Sharpening Gouges

Hi, All,
I borrowed a set of gouges for woodcarving from a friend. He said they were old. When I tried them out on some scrap wood, they seemed dull compared to my chisels. They were well polished, as if they had been honed. Anyway, which side of the gouge should be sharpened? The inside edge, or the outside edge???
These look like they were honed on the outside edge, and I touched them up a tad on the stone and they seemed to work better. But I think they should be sharpened on the inside edge, leaving the outside surface flat, like the back of a chisel.
What is correct??? And will I need to get one of those small curved stones if I want to sharpen them?
Thanks for any help or comments.....
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Sharpening can be a very particular thing for some people (like me). You better make sure your friend is aware you might do such a thing to his iron while its in your hands. Especially since you don't seem to have the particular expertise (no disrespetc intended). For me, it would feel like a violation.

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wrote:

maybe the other guy doesn't know how to sharpen either, and would appreciate them coming back in better shape.
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Fair enuf

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On 10/22/2009 11:40 AM rich spake thus:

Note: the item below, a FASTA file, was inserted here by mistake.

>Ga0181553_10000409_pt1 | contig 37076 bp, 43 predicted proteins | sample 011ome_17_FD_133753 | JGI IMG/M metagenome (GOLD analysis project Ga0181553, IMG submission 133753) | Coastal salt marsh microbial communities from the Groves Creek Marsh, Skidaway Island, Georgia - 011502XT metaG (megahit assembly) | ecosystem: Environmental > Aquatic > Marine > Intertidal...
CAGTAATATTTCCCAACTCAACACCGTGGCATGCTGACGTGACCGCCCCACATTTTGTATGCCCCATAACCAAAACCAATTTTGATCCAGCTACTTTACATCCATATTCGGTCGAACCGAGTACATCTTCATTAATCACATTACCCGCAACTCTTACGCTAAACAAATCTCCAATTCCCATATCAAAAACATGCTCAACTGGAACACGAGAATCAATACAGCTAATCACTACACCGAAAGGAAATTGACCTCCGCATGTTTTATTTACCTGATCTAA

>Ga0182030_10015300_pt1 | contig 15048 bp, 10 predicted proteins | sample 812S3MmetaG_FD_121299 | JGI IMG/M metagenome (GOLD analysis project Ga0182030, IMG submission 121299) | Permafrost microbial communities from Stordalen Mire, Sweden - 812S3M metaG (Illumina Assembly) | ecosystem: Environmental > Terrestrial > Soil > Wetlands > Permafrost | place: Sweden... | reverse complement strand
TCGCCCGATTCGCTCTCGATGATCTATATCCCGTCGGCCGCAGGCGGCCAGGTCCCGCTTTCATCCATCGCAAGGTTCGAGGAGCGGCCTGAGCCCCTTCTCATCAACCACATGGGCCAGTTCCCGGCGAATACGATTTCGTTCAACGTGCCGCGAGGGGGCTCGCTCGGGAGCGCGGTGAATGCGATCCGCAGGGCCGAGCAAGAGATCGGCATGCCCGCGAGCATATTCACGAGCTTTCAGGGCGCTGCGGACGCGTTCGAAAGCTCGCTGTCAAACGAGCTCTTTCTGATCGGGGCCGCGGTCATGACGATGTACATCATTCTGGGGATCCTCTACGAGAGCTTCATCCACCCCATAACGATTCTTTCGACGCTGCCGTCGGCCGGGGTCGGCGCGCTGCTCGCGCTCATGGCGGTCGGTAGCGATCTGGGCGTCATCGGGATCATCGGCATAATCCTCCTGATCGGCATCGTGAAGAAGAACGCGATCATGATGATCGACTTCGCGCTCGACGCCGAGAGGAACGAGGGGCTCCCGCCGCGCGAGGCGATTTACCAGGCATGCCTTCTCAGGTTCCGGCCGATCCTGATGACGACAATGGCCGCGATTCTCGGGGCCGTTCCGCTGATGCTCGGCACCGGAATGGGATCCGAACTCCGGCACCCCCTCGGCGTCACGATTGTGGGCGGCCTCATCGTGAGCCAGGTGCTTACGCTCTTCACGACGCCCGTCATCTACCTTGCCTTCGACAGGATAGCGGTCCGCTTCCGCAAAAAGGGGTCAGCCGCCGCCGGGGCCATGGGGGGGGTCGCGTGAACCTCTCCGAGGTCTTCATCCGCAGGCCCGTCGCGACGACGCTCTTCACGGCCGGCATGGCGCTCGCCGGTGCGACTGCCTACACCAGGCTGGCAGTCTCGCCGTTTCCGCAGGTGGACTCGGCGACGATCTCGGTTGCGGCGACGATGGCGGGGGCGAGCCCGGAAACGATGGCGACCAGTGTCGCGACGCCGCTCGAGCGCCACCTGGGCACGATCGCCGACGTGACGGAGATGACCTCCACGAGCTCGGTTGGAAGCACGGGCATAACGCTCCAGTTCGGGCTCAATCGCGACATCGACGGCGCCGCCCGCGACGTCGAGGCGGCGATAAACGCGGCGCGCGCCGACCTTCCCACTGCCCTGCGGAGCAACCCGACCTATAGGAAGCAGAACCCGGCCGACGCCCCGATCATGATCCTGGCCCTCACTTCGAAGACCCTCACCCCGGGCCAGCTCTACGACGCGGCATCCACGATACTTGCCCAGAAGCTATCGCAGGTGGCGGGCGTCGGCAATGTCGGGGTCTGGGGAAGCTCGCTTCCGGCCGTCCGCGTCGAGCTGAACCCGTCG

Trust your instincts; the inside edge should be honed. Outside edge should be flat as an Illinois cornfield.
--
Found--the gene that causes belief in genetic determinism

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In-cannel (inside-bevel) and Out-cannel (outside-bevel) are both avail; depending on the type of carving being done.
I would presume the old gouges already have a bevel, keep it. Sharpen it like you would any edge; flatten the non-bevel side and hone the bevel.
http://www.sawmillcreek.org/showthread.php?p 29933
scott
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In article <ba5424fb-3e26-462e-bc6f-ffe759e9dc19

_Get Leonard Lee's "The Complete Guide to Sharpening."_
Carving gouges' bevel are usually out cannel.
Pattern makers gouges' bevel are usually in cannel.
Firmer gouges' bevel can be either.
In usual practice people tend to sharpen tools the way they come to them. When tools come to them, the bevel is on the correct side even if it may not be the best angle. People don't often know that you have to hone in cannel and strop gouges.
Assuming they're carving gouges: If you reground any of my set the way you're thinking of doing, I'd expect you to replace them.
As it is, you'd be screwing with the bevel the rounding of the bevel and the profile, all of which have evolved to suit my hands.
If I were the kind of person to loan tools, I would never expect someone I'd loaned my gouges to, to touch them to a grindstone let alone regrind them to a completely different spec.. To not put too fine a point on the issue. It would about ruin my month and possibly the friendship.
It's likely that all you need is a slipstone, honing compund and a strop.
If your friend seems dismayed or distraught when you return them, do offer some significant restitution.
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I have talked to my friend about sharpening and he is good with it. They are out-cannel, and I will not change that. All that being said, the gouges have some rust, and he never uses them. I'm getting to that point that I know more about them than he does!
But Thanks to all for the info. Now I'll have to get a set for me.
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wrote:

I'd ask the friend how to sharpen them, afterall they are his gouges. It is not unusual to have to re-sharpen a gouge every 10-20 minutes of use.
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